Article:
PROVO, Utah -- The chant started up with about a minute left in the game, gathering timbre as the entire Marriott Center crowd took it up: "You got Jimmered!"
A few minutes later, after No. 9 BYU had sealed a hard-fought 71-58 win over No. 4 San Diego State, knocking the Aztecs from the ranks of the undefeated, the frenzy intensified. Swarms of white-clad students rushed the floor. The crush of people and cameras trying to get close to BYU senior JImmer Fredette was so suffocating that officials hustled Fredette to a place behind press row so he could enjoy the mayhem from a safe remove. Suddenly, a police officer appeared at his side.
THAT's when Jimmer Fredette graduated from folk hero to rock star.
"That was a little crazy," said Fredette later. "I had never experienced that before. It was cool ... but a little scary."
That's what you get when you score 43 points in the biggest, most-hyped regular-season game in school history (and the biggest one nationally so far this season).
The game didn't disappoint; it was close until the last four minutes. But ultimately, the Aztecs were just like just everyone else who has faced BYU this season: they didn't have answer for the Jimmer.
The Aztecs, the best defensive team in the conference, threw all sorts of defenders at Fredette, from D.J. Gay to Billy White to Chase Tapley, sometimes two at a time. The defensive pressure frequently forced him to change his mind in mid-air and pass instead of shoot (and he coughed up the ball four times) but he still filled the bucket. For one stretch starting midway through the second half, Fredette scored 24 of the Cougars' 27 points. Altogether Fredette made 14 of 24 shots, including five of eight from beyond the arc (often way beyond the arc). He did his best work in the lane, working hard to get off floaters and off-balance shots against a forest of long arms.
"He's a great player who knows how to get open shots," said sophomore forward Brandon Davies. "When he's hot like that all we do is crash the boards and get the ball to him."
San Diego coach Steve Fisher said Fredette is "as good a player as I have ever coached against. He is just sensational and extremely hard to guard. Fredette scored every time he got the ball there for a stretch."
Fredette, as his habit, gave all the credit to his teammates, praising them for "doing a great job setting screens for me." A difficult, double-clutch three-pointer he made in the second half that gave the Cougars a 50-46 lead and made at least one coach on the San Diego State bench double over like he had been kicked in the gut? That was "a little more luck than anything."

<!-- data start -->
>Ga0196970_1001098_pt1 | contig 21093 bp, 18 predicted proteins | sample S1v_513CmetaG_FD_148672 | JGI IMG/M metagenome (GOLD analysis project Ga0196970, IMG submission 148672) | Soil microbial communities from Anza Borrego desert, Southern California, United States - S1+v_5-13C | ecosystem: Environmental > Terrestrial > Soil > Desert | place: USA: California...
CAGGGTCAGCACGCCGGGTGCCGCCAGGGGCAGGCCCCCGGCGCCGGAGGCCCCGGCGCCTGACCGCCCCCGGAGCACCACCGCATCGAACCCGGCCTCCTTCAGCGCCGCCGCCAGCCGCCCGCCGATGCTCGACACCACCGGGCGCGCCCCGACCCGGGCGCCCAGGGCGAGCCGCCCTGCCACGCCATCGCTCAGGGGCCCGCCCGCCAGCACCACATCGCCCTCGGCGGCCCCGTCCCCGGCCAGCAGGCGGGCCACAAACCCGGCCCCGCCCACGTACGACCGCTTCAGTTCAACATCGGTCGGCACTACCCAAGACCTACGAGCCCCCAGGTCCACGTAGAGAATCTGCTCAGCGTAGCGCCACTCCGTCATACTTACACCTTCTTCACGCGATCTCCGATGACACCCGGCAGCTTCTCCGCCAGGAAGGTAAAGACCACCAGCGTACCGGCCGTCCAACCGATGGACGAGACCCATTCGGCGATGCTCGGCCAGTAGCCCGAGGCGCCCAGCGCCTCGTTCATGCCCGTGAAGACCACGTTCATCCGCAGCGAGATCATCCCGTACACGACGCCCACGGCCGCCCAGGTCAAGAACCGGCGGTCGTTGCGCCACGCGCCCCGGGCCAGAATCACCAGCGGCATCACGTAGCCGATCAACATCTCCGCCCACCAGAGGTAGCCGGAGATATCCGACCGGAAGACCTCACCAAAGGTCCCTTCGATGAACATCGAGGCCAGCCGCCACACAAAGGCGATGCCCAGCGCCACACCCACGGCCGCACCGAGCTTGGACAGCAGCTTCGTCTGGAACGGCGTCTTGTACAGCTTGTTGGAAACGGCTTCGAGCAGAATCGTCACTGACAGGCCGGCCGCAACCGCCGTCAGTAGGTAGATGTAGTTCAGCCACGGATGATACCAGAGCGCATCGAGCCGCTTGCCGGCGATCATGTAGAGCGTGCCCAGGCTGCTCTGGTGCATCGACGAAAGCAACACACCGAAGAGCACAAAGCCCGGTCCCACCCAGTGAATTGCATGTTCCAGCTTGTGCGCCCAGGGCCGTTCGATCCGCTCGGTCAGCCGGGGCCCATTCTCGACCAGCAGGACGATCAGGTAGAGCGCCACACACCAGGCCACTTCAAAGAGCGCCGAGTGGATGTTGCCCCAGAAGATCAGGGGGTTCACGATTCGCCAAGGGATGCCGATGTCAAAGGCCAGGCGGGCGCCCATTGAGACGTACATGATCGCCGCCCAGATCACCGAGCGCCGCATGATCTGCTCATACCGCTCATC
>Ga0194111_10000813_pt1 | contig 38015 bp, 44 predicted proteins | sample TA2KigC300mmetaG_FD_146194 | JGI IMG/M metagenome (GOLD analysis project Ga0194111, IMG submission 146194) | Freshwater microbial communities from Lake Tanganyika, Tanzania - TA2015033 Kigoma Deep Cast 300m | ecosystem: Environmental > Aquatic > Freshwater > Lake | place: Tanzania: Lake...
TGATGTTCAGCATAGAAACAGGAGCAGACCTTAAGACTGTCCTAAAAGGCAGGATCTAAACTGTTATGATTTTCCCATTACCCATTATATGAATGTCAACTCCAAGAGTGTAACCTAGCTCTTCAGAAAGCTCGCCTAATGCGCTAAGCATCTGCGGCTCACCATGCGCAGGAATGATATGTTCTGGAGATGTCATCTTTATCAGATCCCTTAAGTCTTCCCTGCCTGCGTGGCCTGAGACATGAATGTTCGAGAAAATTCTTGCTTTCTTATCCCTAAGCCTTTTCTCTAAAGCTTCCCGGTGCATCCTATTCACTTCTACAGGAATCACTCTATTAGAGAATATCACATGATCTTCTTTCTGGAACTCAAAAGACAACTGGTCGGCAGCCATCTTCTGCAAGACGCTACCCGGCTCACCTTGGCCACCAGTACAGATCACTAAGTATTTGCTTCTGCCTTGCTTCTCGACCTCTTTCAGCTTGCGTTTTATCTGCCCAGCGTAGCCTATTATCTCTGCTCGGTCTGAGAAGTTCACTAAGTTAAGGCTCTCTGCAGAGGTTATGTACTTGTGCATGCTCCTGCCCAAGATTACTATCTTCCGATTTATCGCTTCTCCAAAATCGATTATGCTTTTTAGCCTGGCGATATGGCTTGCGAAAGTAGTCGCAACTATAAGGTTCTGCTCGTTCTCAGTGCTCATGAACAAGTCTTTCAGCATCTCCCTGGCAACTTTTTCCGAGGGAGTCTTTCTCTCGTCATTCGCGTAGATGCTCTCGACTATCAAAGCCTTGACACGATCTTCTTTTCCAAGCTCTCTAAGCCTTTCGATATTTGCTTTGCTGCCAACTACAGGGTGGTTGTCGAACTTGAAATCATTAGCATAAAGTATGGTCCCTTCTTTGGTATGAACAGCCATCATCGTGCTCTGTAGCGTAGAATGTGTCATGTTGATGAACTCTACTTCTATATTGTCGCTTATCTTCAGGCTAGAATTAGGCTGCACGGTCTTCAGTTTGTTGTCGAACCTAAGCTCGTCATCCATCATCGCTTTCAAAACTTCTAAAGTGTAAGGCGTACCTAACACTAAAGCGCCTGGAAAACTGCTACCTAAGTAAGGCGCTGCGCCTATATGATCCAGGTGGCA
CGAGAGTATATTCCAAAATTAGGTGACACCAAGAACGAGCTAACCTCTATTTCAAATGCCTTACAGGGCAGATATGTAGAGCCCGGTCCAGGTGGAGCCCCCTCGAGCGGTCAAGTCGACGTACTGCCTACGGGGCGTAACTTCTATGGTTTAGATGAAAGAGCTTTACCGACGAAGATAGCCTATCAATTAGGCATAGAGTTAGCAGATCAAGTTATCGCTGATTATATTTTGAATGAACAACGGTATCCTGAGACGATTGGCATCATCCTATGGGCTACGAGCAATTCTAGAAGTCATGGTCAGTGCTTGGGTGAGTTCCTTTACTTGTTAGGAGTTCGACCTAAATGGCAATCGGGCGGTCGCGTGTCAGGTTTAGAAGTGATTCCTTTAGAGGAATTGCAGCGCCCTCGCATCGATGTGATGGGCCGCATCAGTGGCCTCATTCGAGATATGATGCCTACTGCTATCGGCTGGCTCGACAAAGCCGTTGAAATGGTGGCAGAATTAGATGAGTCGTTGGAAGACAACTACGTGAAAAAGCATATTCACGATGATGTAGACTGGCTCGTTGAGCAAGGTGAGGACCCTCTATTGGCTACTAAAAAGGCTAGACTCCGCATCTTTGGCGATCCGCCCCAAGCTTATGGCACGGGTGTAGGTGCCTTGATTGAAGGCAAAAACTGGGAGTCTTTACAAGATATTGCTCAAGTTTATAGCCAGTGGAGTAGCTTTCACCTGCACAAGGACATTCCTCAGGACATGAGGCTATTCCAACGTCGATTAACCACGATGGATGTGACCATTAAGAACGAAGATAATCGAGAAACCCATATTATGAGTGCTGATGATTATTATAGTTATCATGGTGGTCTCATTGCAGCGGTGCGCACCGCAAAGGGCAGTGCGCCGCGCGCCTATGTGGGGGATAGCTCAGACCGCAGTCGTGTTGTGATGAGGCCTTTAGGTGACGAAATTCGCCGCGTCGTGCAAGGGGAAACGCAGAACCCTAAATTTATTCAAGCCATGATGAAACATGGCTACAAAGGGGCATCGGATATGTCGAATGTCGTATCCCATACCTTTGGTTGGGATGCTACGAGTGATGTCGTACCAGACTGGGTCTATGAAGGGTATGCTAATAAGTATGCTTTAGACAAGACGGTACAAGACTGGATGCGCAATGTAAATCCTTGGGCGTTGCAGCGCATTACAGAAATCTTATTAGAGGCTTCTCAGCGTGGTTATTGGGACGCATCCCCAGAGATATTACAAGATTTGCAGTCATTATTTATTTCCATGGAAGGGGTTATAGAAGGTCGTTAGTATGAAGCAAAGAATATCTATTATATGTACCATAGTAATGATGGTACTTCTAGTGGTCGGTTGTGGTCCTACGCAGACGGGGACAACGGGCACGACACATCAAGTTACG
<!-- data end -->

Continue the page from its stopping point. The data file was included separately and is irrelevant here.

Teammates and good luck aside, with his performance Wednesday night, Fredette, whose 27.4 points a game leads the country, has put himself into a position to win a rare double: the scoring title and National Player of the Year award. Only two players, Bradley's Hersey Hawkins in 1988 and Purdue's Glenn Robinson in 1994, have won both the scoring title and a major national player of the year award since Pete Maravich did it in 1970.
Even though he doesn't have a vote, Oklahoma City Thunder star Kevin Durant made his opinion clear after the game when he tweeted, "Jimmer Fredette is the best scorer in the world!"
Remarkably Wednesday night marked only the second time Fredette has scored 30 or more at the Marriott Center. He usually saves those outbursts for the road. Of his 15 career games of 30 or more points, 13 have been away from the Marriot Center.
"Jimmer plays his best basketball mad," says his older brother, TJ. "He doesn't act out against anyone; you wouldn't think Jimmer is mad, but on the inside he is. When he is mad, he can really focus."
The Aztecs might want to think about that as they plot revenge in the rematch with the Cougars, on Feb. 26. In hostile arenas, there's where Fredette is REALLY dangerous.
Perhaps between now and then some opponent will figure out a way to stop him. As he moved through the crush of fans after the game, it was easy to see an scratch on his left arm that looked like he had encountered barbed wire. Let's hope it doesn't come to that.